For example, if you don’t know much about baseball, which represents psychological distance, all you can do is say that there’s someone who throws the ball, someone who catches the ball, and someone who hits the ball. That’s abstract thinking.
But if you played baseball in school, which represents psychological closeness, you could go on and on about baseball strategy and batting averages. That’s concrete thinking.
There are a few factors that influence psychological closeness:
1. Temporal distance—time 2. Spatial distance—proximity 3. Social distance—interpersonal similarity 4. Hypothetical distance—how likely you imagine something to be
When we put the construal-level theory into the dating context, it confirms everything we knew and the prior studies found.
When people met potential romantic partners in person, there was very little psychological distance, which caused them to evaluate the person in front of them in an entirely different way than if they merely thought about the type of romantic partner they wanted—the psychological distance of which would cause them to describe ideal platitudes and traits.
In other words, our daydreams when we’re by ourselves are nothing close to how we evaluate people that are right in front of us. That’s one reason people don’t know what they want in a partner. We are actually in our heads too much, away from the people we seek to meet, and this causes us to ruminate in psychological distance. The more we plan and make a vision board full of traits we want, the more detached from our actual preferences we are.
Another reason is that people tend to be self-centered and focused on themselves. When we think about our mate preferences, we’re often not thinking about attraction and what we actually like. We’re thinking about our self-interests and how we would benefit from that type of partner. Everything else flows from that self-interest. Self-interest and benefit can easily become conflated with attraction and even love.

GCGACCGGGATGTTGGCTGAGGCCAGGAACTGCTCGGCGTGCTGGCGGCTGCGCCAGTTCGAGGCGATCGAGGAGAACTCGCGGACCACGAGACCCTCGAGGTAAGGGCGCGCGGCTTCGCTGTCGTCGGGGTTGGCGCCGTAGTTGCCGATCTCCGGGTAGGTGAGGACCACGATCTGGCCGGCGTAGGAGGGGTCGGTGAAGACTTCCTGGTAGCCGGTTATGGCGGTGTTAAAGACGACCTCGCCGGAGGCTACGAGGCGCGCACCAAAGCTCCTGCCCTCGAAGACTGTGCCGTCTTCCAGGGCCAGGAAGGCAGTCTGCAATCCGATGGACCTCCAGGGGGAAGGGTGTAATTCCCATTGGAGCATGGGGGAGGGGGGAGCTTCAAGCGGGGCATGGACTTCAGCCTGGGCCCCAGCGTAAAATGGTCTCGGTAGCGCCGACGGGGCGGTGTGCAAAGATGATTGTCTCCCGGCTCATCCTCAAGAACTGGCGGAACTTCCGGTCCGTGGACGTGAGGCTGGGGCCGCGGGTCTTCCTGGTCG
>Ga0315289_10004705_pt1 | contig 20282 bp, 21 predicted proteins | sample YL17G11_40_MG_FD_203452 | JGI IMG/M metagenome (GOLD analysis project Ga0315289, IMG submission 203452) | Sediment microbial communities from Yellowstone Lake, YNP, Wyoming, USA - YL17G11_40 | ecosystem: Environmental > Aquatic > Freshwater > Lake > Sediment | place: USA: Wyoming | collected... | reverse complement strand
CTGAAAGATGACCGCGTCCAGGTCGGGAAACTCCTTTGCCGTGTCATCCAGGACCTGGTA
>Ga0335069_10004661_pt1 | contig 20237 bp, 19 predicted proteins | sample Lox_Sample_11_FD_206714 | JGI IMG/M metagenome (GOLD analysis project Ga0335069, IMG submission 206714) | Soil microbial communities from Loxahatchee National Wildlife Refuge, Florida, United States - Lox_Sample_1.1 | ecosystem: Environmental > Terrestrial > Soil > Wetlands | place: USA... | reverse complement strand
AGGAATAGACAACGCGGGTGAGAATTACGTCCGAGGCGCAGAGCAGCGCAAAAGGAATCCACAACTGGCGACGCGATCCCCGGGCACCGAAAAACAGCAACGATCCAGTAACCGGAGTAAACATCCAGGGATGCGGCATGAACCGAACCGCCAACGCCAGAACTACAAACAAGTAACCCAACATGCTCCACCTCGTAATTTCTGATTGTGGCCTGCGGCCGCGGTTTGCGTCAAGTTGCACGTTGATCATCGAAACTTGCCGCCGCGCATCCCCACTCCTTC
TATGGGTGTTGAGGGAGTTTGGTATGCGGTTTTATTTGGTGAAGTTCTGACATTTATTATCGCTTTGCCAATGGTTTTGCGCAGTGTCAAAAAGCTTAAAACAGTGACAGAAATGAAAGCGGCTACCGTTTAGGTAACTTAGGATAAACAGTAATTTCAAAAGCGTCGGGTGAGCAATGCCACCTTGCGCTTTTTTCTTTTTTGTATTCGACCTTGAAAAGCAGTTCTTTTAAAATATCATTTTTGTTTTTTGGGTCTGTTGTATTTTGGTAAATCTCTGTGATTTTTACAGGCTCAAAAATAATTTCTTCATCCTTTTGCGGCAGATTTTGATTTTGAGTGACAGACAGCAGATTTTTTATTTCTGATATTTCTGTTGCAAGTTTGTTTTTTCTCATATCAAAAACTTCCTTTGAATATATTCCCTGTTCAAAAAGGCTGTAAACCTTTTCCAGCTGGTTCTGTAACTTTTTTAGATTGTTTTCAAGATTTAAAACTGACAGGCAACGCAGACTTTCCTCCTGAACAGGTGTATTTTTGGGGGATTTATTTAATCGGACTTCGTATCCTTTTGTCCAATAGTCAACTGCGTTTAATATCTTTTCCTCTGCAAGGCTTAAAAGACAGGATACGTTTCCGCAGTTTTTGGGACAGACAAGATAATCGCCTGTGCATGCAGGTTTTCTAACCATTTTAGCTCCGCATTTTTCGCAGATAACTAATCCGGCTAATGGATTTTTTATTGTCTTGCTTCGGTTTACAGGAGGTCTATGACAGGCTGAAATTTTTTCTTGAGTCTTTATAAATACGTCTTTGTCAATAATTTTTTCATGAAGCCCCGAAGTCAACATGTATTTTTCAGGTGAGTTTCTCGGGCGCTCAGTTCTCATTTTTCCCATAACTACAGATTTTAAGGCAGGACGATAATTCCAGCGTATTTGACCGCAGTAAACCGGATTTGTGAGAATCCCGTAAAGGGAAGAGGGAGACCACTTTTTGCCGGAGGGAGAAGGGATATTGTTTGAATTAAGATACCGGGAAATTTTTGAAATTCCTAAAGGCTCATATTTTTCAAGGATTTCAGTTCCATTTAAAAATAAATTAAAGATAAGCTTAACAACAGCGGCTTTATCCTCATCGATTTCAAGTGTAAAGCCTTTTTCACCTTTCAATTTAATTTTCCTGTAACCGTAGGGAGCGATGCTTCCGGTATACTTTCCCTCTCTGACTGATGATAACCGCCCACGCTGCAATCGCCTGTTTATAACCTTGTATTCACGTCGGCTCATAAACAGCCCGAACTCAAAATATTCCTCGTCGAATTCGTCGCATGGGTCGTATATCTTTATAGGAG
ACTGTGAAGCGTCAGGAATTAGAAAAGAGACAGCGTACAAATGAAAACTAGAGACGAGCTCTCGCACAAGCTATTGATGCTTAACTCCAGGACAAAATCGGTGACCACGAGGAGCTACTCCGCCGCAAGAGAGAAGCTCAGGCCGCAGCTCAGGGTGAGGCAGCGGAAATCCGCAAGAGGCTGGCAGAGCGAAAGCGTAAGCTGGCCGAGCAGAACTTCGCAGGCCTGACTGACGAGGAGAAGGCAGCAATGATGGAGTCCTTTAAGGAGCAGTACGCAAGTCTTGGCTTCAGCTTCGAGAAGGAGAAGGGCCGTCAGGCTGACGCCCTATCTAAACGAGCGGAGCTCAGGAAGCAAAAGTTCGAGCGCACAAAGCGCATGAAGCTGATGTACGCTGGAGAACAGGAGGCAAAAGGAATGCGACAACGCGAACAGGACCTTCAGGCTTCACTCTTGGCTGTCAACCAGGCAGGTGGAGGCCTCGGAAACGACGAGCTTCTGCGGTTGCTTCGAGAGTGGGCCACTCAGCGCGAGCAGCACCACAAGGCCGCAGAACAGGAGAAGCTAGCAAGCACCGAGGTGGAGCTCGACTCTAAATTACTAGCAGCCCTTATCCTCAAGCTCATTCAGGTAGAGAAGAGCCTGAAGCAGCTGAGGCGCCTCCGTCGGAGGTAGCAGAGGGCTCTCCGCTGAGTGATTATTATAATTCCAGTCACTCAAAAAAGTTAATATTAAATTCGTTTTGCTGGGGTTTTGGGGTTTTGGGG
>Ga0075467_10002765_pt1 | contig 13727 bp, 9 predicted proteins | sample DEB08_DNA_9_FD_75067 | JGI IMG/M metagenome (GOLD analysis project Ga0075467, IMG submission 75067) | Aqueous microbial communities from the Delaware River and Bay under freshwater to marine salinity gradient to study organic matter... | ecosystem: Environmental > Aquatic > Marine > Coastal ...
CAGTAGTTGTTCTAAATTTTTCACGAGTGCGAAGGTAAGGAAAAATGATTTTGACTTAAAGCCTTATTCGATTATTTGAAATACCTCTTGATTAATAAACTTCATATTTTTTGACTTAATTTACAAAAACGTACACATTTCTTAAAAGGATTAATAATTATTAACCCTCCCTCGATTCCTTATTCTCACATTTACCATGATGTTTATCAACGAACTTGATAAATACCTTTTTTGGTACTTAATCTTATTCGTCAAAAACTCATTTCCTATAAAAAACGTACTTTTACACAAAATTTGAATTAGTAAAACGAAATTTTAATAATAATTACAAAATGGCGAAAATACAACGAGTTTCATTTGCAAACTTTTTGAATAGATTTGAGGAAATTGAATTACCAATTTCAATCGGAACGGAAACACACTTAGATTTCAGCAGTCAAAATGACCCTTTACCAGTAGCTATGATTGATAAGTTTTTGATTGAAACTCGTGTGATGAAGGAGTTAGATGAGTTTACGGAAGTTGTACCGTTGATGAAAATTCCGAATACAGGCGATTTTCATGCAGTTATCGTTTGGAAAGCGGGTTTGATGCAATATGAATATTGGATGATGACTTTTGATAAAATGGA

For example, you want a partner with high earning potential because it will bode well for you in the future. You’re not thinking about attraction—you’re thinking about a long-term view and how your mate will help you reach the vision you have for your own life. It’s all very logical and rational—you might even call it cold and calculating.
Of course, logic and rationality rarely mix with the real world of dating and relationships.
Finally, we regularly formulate theories about what we find attractive in others because we think we should feel certain ways and want certain things. It’s what we’ve been socialized with since birth and continue to be socialized with through our parents, families, friends, and the media at large. We are told what to think without considering whether it’s the best course of action (type of partner) for us.
If you’ve been raised since birth to only love pine trees while simultaneously being told that oak trees are bad for you, there’s not much chance you’ll deviate from pine trees, even if they make you sneeze. Oak trees might be your exact fit, but you’ll be fighting years of indoctrination to even be open to them. Even if you’re unhappy with pine trees, that doesn’t tell you that oak trees will fit you either!
This isn’t as bleak as it sounds. But it’s worth remembering to keep your focus where it matters—not on fixed superficial interests or assumptions (“I want a girl who likes rock”) but on how a dynamic relationship would function. Without culture, family expectation, or lazy stereotypes, what do we want from another person and what can we offer them? The better we can answer this question, the better our chances of actually finding the relationship that is good for us—and not just what we think is good for us!